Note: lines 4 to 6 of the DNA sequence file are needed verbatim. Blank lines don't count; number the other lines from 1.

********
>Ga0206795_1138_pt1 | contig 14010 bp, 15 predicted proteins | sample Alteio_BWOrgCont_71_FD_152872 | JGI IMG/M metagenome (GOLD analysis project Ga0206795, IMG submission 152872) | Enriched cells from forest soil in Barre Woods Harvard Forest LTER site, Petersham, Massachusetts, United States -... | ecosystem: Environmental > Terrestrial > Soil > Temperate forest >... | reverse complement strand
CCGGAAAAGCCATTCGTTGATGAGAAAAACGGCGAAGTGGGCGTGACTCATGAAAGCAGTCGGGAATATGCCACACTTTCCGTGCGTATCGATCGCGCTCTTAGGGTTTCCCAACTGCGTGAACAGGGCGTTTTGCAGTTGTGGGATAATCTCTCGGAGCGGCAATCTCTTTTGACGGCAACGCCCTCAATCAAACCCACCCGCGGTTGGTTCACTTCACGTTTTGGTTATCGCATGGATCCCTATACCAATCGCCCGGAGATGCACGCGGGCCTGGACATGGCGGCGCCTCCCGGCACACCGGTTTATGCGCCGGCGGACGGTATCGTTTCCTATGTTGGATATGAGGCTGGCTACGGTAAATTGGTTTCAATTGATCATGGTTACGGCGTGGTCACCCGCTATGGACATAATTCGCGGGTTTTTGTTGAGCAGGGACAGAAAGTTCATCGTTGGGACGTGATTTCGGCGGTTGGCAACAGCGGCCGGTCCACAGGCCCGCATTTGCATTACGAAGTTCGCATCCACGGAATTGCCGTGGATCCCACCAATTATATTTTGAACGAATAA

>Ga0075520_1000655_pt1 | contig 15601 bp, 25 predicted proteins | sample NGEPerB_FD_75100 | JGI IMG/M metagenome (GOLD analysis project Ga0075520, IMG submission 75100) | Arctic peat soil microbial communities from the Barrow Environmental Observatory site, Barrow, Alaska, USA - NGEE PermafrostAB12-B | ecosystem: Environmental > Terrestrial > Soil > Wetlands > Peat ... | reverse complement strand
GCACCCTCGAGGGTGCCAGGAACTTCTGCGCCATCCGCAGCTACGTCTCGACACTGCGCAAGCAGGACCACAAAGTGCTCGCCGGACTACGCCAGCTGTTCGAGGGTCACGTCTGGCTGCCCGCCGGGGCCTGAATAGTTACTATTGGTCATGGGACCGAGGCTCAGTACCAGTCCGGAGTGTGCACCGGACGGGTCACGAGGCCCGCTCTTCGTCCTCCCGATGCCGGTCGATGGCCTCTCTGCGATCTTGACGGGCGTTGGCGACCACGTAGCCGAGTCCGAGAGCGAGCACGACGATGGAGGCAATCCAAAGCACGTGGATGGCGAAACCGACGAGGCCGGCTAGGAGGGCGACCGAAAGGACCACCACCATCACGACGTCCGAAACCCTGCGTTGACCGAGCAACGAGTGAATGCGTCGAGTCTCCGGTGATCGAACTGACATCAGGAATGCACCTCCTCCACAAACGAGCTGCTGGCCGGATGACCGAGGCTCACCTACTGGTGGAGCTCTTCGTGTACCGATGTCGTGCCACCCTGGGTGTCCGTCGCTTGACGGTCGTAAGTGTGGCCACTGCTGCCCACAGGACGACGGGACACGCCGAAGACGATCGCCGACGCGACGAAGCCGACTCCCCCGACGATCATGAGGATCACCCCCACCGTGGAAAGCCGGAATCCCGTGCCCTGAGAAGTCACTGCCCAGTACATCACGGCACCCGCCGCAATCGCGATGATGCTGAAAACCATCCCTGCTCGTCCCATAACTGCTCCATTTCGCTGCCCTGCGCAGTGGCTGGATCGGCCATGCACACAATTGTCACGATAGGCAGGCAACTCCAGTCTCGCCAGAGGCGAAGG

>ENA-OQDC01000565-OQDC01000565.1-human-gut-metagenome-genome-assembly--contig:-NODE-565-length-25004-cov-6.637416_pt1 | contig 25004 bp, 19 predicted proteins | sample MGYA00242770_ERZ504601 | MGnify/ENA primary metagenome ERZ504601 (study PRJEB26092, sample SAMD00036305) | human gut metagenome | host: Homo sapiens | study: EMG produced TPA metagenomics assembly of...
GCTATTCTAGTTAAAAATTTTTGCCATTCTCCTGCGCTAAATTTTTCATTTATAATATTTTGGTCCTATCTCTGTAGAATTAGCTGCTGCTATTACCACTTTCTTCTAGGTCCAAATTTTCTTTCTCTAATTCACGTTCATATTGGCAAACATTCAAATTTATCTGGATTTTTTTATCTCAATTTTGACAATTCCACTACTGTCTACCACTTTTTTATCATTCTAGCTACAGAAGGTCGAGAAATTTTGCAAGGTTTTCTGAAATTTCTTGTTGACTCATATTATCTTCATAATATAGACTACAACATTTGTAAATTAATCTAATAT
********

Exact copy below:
GCACCCTCGAGGGTGCCAGGAACTTCTGCGCCATCCGCAGCTACGTCTCGACACTGCGCAAGCAGGACCACAAAGTGCTCGCCGGACTACGCCAGCTGTTCGAGGGTCACGTCTGGCTGCCCGCCGGGGCCTGAATAGTTACTATTGGTCATGGGACCGAGGCTCAGTACCAGTCCGGAGTGTGCACCGGACGGGTCACGAGGCCCGCTCTTCGTCCTCCCGATGCCGGTCGATGGCCTCTCTGCGATCTTGACGGGCGTTGGCGACCACGTAGCCGAGTCCGAGAGCGAGCACGACGATGGAGGCAATCCAAAGCACGTGGATGGCGAAACCGACGAGGCCGGCTAGGAGGGCGACCGAAAGGACCACCACCATCACGACGTCCGAAACCCTGCGTTGACCGAGCAACGAGTGAATGCGTCGAGTCTCCGGTGATCGAACTGACATCAGGAATGCACCTCCTCCACAAACGAGCTGCTGGCCGGATGACCGAGGCTCACCTACTGGTGGAGCTCTTCGTGTACCGATGTCGTGCCACCCTGGGTGTCCGTCGCTTGACGGTCGTAAGTGTGGCCACTGCTGCCCACAGGACGACGGGACACGCCGAAGACGATCGCCGACGCGACGAAGCCGACTCCCCCGACGATCATGAGGATCACCCCCACCGTGGAAAGCCGGAATCCCGTGCCCTGAGAAGTCACTGCCCAGTACATCACGGCACCCGCCGCAATCGCGATGATGCTGAAAACCATCCCTGCTCGTCCCATAACTGCTCCATTTCGCTGCCCTGCGCAGTGGCTGGATCGGCCATGCACACAATTGTCACGATAGGCAGGCAACTCCAGTCTCGCCAGAGGCGAAGG

>ENA-OQDC01000565-OQDC01000565.1-human-gut-metagenome-genome-assembly--contig:-NODE-565-length-25004-cov-6.637416_pt1 | contig 25004 bp, 19 predicted proteins | sample MGYA00242770_ERZ504601 | MGnify/ENA primary metagenome ERZ504601 (study PRJEB26092, sample SAMD00036305) | human gut metagenome | host: Homo sapiens | study: EMG produced TPA metagenomics assembly of...
GCTATTCTAGTTAAAAATTTTTGCCATTCTCCTGCGCTAAATTTTTCATTTATAATATTTTGGTCCTATCTCTGTAGAATTAGCTGCTGCTATTACCACTTTCTTCTAGGTCCAAATTTTCTTTCTCTAATTCACGTTCATATTGGCAAACATTCAAATTTATCTGGATTTTTTTATCTCAATTTTGACAATTCCACTACTGTCTACCACTTTTTTATCATTCTAGCTACAGAAGGTCGAGAAATTTTGCAAGGTTTTCTGAAATTTCTTGTTGACTCATATTATCTTCATAATATAGACTACAACATTTGTAAATTAATCTAATAT